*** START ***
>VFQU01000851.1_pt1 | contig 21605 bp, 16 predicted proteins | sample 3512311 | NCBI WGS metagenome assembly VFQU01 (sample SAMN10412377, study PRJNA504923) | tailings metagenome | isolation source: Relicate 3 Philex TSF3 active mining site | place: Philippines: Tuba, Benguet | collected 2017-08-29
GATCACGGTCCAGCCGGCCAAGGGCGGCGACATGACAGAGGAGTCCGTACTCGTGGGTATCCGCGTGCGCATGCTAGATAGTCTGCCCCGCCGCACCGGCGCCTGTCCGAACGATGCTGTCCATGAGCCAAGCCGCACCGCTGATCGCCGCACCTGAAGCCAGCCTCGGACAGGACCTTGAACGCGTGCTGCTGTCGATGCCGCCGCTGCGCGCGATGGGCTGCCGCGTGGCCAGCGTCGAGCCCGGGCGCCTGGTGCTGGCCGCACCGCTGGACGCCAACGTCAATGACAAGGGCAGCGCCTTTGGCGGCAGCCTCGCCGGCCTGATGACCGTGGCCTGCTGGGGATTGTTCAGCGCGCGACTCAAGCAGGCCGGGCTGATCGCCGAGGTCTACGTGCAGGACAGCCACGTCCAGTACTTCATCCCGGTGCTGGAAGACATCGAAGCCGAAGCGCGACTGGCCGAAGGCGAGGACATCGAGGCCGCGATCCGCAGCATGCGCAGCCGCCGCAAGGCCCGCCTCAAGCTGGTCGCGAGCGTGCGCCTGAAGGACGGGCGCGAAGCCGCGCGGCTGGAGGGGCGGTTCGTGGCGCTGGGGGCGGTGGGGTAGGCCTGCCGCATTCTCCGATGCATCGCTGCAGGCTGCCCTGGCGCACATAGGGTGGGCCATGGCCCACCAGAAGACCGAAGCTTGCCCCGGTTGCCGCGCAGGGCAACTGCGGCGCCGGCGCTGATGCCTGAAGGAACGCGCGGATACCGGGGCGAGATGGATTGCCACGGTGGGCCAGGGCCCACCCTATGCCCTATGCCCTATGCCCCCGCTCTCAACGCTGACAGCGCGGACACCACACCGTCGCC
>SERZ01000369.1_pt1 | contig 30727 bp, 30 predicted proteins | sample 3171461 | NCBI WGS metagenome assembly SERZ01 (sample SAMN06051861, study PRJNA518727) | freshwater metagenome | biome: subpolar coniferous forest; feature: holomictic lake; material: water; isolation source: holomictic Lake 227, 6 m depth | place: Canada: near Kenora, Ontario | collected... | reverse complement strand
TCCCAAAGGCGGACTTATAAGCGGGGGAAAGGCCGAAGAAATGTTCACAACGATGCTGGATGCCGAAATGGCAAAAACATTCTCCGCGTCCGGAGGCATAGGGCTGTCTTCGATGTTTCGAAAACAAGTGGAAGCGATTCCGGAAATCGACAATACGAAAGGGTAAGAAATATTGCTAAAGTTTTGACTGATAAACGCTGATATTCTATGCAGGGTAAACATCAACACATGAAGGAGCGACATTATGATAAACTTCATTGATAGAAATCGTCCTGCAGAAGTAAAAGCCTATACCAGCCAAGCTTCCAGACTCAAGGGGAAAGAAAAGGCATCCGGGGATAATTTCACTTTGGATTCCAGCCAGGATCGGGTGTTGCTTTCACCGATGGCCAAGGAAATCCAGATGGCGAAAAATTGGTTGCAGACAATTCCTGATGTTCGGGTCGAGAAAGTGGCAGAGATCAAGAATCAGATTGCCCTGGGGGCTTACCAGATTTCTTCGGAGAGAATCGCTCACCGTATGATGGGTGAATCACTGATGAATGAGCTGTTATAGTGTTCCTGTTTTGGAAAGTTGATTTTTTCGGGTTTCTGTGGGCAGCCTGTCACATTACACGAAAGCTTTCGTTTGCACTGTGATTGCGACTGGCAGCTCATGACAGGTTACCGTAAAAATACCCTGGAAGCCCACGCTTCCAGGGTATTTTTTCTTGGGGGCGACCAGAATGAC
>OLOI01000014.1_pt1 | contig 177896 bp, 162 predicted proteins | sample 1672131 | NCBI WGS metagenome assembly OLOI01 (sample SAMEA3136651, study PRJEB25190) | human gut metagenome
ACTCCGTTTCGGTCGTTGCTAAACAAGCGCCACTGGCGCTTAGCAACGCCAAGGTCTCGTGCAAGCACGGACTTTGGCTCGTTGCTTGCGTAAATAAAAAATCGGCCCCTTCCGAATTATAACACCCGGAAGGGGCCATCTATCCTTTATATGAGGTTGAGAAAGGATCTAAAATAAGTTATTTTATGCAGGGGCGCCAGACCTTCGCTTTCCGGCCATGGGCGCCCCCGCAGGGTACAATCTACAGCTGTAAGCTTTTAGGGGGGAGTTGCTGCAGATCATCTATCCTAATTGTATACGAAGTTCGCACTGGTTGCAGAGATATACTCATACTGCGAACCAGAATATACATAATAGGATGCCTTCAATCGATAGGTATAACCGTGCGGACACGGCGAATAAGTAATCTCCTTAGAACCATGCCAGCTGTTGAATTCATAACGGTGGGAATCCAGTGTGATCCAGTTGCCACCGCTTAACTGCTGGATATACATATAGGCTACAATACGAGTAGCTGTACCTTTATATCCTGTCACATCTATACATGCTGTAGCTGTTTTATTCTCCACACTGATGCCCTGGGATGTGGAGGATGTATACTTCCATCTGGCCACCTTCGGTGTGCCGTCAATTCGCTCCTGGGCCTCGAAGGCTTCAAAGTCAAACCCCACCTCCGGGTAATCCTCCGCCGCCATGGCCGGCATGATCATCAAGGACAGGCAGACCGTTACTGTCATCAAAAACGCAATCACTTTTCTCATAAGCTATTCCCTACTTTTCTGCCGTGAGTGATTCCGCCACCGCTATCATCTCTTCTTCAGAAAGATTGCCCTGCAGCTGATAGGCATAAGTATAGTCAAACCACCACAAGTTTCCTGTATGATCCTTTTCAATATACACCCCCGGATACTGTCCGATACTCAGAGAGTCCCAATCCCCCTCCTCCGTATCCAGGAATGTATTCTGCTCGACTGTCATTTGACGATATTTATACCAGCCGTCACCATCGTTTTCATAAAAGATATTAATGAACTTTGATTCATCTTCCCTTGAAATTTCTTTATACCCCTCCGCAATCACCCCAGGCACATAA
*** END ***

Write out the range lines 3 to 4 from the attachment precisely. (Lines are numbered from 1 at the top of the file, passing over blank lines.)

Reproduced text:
>SERZ01000369.1_pt1 | contig 30727 bp, 30 predicted proteins | sample 3171461 | NCBI WGS metagenome assembly SERZ01 (sample SAMN06051861, study PRJNA518727) | freshwater metagenome | biome: subpolar coniferous forest; feature: holomictic lake; material: water; isolation source: holomictic Lake 227, 6 m depth | place: Canada: near Kenora, Ontario | collected... | reverse complement strand
TCCCAAAGGCGGACTTATAAGCGGGGGAAAGGCCGAAGAAATGTTCACAACGATGCTGGATGCCGAAATGGCAAAAACATTCTCCGCGTCCGGAGGCATAGGGCTGTCTTCGATGTTTCGAAAACAAGTGGAAGCGATTCCGGAAATCGACAATACGAAAGGGTAAGAAATATTGCTAAAGTTTTGACTGATAAACGCTGATATTCTATGCAGGGTAAACATCAACACATGAAGGAGCGACATTATGATAAACTTCATTGATAGAAATCGTCCTGCAGAAGTAAAAGCCTATACCAGCCAAGCTTCCAGACTCAAGGGGAAAGAAAAGGCATCCGGGGATAATTTCACTTTGGATTCCAGCCAGGATCGGGTGTTGCTTTCACCGATGGCCAAGGAAATCCAGATGGCGAAAAATTGGTTGCAGACAATTCCTGATGTTCGGGTCGAGAAAGTGGCAGAGATCAAGAATCAGATTGCCCTGGGGGCTTACCAGATTTCTTCGGAGAGAATCGCTCACCGTATGATGGGTGAATCACTGATGAATGAGCTGTTATAGTGTTCCTGTTTTGGAAAGTTGATTTTTTCGGGTTTCTGTGGGCAGCCTGTCACATTACACGAAAGCTTTCGTTTGCACTGTGATTGCGACTGGCAGCTCATGACAGGTTACCGTAAAAATACCCTGGAAGCCCACGCTTCCAGGGTATTTTTTCTTGGGGGCGACCAGAATGAC